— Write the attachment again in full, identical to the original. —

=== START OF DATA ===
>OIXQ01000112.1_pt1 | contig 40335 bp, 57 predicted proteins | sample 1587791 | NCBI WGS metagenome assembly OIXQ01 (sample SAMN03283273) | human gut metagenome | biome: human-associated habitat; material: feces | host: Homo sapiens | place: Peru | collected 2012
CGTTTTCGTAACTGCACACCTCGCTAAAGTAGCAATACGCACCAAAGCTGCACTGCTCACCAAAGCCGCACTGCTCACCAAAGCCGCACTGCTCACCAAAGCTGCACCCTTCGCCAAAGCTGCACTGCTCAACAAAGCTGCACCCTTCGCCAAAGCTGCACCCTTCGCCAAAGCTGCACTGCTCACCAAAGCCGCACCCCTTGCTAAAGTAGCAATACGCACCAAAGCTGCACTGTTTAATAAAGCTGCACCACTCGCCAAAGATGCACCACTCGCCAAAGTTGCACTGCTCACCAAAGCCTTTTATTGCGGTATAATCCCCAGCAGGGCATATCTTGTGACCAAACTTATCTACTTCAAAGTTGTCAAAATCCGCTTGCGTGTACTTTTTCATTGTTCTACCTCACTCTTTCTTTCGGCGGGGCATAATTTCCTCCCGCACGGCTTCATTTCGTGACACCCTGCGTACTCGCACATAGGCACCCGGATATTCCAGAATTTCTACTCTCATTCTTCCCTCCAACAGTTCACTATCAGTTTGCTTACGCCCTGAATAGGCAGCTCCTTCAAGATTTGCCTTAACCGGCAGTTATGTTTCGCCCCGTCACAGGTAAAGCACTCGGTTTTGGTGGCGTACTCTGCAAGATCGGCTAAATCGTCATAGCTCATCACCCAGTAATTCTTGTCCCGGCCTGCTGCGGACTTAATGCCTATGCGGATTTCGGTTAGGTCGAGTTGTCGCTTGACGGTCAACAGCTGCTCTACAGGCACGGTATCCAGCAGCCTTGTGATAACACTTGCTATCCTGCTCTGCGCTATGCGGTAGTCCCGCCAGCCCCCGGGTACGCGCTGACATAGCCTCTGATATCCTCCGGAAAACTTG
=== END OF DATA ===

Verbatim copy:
>OIXQ01000112.1_pt1 | contig 40335 bp, 57 predicted proteins | sample 1587791 | NCBI WGS metagenome assembly OIXQ01 (sample SAMN03283273) | human gut metagenome | biome: human-associated habitat; material: feces | host: Homo sapiens | place: Peru | collected 2012
CGTTTTCGTAACTGCACACCTCGCTAAAGTAGCAATACGCACCAAAGCTGCACTGCTCACCAAAGCCGCACTGCTCACCAAAGCCGCACTGCTCACCAAAGCTGCACCCTTCGCCAAAGCTGCACTGCTCAACAAAGCTGCACCCTTCGCCAAAGCTGCACCCTTCGCCAAAGCTGCACTGCTCACCAAAGCCGCACCCCTTGCTAAAGTAGCAATACGCACCAAAGCTGCACTGTTTAATAAAGCTGCACCACTCGCCAAAGATGCACCACTCGCCAAAGTTGCACTGCTCACCAAAGCCTTTTATTGCGGTATAATCCCCAGCAGGGCATATCTTGTGACCAAACTTATCTACTTCAAAGTTGTCAAAATCCGCTTGCGTGTACTTTTTCATTGTTCTACCTCACTCTTTCTTTCGGCGGGGCATAATTTCCTCCCGCACGGCTTCATTTCGTGACACCCTGCGTACTCGCACATAGGCACCCGGATATTCCAGAATTTCTACTCTCATTCTTCCCTCCAACAGTTCACTATCAGTTTGCTTACGCCCTGAATAGGCAGCTCCTTCAAGATTTGCCTTAACCGGCAGTTATGTTTCGCCCCGTCACAGGTAAAGCACTCGGTTTTGGTGGCGTACTCTGCAAGATCGGCTAAATCGTCATAGCTCATCACCCAGTAATTCTTGTCCCGGCCTGCTGCGGACTTAATGCCTATGCGGATTTCGGTTAGGTCGAGTTGTCGCTTGACGGTCAACAGCTGCTCTACAGGCACGGTATCCAGCAGCCTTGTGATAACACTTGCTATCCTGCTCTGCGCTATGCGGTAGTCCCGCCAGCCCCCGGGTACGCGCTGACATAGCCTCTGATATCCTCCGGAAAACTTG